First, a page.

(review of free book)

Review by: Dona Dee on July 12, 2014 :
Daksha, the Medicine Girl is a most unusual book. I have found that in reading books written by this author that she includes a message with every story. This message is quite obvious and one that I would hope that all children would receive with joy. Schooling no matter what grade is important and it was with happiness that I read how Daksha learned to adjust to a new community and life going to school. This was an excellent read and one that I hope will be of help to many young minds.

What did I like? The resourcefulness of the doctor in showing Daksha what she would be able to do if she just put her mind to it. It was wonderful the way that the doctor showed her without pressuring what it would be like to learn the mysteries that ran through her mind. To go on and be successful is the goal of every teacher and student.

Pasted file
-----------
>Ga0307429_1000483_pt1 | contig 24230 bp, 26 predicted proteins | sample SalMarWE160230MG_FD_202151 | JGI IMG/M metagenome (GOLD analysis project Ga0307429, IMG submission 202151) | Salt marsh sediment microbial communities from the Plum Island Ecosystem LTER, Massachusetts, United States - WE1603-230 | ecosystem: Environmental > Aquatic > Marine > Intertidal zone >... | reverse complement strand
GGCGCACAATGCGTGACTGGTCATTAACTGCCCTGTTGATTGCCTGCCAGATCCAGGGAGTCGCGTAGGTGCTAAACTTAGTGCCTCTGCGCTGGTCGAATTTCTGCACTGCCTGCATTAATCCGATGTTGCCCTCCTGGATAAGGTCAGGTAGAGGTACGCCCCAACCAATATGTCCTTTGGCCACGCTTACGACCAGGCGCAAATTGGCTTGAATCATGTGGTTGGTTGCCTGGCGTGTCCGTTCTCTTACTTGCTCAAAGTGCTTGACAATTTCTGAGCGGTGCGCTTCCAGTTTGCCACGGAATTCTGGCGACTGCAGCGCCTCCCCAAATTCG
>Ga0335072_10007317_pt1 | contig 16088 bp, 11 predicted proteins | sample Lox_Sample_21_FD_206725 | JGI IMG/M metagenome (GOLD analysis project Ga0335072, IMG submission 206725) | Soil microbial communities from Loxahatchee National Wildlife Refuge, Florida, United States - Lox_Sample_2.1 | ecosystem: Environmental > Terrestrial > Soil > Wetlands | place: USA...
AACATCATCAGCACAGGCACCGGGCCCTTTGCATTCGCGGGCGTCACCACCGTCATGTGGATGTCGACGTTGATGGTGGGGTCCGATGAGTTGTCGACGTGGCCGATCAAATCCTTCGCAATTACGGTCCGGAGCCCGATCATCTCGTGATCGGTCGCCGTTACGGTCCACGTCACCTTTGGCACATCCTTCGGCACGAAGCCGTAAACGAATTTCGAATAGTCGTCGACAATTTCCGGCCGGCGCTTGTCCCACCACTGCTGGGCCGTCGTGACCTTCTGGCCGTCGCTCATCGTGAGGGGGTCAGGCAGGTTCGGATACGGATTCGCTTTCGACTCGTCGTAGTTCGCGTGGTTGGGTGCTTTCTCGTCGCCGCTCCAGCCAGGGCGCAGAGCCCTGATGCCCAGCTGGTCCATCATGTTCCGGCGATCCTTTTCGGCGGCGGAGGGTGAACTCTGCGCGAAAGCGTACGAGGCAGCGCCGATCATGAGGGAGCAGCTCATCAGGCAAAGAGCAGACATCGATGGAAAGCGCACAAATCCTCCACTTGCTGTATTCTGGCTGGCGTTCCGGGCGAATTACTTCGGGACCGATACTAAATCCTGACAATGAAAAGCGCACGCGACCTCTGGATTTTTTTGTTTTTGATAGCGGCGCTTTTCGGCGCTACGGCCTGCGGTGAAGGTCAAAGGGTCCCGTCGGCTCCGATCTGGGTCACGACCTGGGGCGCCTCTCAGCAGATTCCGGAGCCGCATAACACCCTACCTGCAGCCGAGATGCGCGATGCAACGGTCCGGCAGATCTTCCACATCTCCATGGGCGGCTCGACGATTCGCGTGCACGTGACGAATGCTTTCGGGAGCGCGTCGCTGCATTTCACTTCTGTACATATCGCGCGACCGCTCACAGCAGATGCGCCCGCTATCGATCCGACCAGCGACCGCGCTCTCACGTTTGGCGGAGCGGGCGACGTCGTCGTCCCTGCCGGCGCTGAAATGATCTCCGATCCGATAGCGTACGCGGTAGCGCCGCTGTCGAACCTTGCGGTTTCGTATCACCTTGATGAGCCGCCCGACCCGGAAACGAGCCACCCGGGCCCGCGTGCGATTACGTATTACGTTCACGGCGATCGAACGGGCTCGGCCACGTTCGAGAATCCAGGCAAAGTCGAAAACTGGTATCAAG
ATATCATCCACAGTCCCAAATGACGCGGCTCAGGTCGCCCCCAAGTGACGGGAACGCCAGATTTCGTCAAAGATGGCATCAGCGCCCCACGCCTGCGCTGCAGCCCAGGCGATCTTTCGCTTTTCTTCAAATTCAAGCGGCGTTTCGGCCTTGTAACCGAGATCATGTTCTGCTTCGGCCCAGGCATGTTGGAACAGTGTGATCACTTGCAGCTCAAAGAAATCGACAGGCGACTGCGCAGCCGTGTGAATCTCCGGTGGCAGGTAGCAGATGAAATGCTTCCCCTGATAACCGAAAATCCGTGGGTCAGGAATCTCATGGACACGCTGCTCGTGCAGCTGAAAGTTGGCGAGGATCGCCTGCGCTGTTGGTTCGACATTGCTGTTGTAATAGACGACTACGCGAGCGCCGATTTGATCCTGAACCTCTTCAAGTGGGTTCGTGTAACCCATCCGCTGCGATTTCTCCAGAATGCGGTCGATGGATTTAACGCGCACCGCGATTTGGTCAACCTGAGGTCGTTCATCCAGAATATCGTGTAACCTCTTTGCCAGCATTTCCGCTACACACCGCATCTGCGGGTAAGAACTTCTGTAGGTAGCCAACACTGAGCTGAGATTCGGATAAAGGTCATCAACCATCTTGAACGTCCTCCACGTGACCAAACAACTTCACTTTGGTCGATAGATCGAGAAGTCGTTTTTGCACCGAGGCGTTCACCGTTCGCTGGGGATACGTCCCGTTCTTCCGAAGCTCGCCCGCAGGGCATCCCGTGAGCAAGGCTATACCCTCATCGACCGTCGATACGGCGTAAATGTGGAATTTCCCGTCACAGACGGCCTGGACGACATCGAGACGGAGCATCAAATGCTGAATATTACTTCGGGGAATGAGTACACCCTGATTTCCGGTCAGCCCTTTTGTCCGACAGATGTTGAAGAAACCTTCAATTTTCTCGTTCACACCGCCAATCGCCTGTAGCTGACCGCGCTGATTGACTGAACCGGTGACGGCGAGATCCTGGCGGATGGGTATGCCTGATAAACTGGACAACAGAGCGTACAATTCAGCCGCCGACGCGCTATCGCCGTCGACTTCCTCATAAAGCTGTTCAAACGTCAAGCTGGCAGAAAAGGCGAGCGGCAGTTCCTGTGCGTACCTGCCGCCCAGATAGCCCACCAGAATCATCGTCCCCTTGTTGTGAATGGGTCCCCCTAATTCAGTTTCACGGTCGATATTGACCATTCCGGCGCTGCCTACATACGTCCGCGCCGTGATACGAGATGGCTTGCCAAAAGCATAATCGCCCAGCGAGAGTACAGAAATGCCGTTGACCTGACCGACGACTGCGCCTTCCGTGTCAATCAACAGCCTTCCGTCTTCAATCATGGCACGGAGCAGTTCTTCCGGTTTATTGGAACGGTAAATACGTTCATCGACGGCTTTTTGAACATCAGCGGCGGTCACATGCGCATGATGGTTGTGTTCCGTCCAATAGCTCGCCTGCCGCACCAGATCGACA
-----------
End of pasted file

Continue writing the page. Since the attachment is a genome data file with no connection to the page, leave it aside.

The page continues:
What did I dislike? Nothing, this was written so that child and adult could enjoy.

What will you like? Everything, a very well written and developed story line with vivid descriptions. Being so short, I felt that the author did a marvelous job in drawing the reader into the storyline. The message was there if the reader takes the time to absorb which I'm sure all will. It was fun without being frivolous and yet quite serious. I definitely recommend this for any parent or teacher but also for anyone of any age will enjoy it. Review of free book.
(review of free book)

Review by: Victoria Zigler on April 02, 2014 :
This is a great littl story; sweet and inspirational.